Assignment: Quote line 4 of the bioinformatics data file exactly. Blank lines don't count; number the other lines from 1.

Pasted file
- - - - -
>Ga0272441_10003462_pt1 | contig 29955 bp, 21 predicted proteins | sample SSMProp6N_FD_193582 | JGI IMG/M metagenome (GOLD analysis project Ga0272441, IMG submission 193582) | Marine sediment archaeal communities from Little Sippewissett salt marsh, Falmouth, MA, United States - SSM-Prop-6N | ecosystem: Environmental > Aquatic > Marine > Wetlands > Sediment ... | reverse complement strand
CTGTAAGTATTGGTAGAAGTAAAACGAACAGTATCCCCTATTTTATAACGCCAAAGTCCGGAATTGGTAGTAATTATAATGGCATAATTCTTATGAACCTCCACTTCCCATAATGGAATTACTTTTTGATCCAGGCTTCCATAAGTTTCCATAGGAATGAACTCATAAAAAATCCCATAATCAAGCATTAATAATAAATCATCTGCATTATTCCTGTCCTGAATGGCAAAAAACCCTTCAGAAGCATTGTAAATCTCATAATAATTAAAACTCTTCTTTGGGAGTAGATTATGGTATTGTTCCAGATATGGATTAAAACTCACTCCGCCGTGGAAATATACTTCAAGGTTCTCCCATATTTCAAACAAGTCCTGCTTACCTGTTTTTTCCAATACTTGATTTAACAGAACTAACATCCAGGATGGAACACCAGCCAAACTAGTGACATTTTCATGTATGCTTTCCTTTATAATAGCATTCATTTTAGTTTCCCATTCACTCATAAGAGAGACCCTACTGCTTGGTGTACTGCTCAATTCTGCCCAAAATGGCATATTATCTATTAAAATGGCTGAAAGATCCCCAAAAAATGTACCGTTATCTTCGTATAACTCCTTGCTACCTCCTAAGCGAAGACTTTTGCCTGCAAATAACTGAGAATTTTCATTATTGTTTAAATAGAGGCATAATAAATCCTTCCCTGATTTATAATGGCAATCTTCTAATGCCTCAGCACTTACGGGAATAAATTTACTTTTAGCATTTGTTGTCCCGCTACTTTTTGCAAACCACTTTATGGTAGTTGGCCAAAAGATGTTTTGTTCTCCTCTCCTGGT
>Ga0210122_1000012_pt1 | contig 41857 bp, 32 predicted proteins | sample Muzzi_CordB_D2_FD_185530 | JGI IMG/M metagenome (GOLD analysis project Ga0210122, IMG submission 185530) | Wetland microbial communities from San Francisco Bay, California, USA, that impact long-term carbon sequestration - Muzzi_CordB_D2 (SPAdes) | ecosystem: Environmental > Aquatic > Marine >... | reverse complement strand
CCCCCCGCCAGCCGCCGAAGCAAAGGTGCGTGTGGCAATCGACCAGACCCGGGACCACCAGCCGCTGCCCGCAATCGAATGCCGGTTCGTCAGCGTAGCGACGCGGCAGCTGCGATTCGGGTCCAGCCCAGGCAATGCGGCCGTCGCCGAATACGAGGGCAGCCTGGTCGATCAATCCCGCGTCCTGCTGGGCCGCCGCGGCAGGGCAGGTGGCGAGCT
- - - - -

CCCCCCGCCAGCCGCCGAAGCAAAGGTGCGTGTGGCAATCGACCAGACCCGGGACCACCAGCCGCTGCCCGCAATCGAATGCCGGTTCGTCAGCGTAGCGACGCGGCAGCTGCGATTCGGGTCCAGCCCAGGCAATGCGGCCGTCGCCGAATACGAGGGCAGCCTGGTCGATCAATCCCGCGTCCTGCTGGGCCGCCGCGGCAGGGCAGGTGGCGAGCT